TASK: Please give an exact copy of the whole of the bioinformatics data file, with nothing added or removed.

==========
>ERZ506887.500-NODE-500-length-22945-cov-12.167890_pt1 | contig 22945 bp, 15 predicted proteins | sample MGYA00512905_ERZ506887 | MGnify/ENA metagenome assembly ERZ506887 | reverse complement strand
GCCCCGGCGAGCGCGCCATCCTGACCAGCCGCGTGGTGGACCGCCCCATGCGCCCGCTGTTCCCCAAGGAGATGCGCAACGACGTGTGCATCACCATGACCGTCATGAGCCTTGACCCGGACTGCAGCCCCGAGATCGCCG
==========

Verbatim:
>ERZ506887.500-NODE-500-length-22945-cov-12.167890_pt1 | contig 22945 bp, 15 predicted proteins | sample MGYA00512905_ERZ506887 | MGnify/ENA metagenome assembly ERZ506887 | reverse complement strand
GCCCCGGCGAGCGCGCCATCCTGACCAGCCGCGTGGTGGACCGCCCCATGCGCCCGCTGTTCCCCAAGGAGATGCGCAACGACGTGTGCATCACCATGACCGTCATGAGCCTTGACCCGGACTGCAGCCCCGAGATCGCCG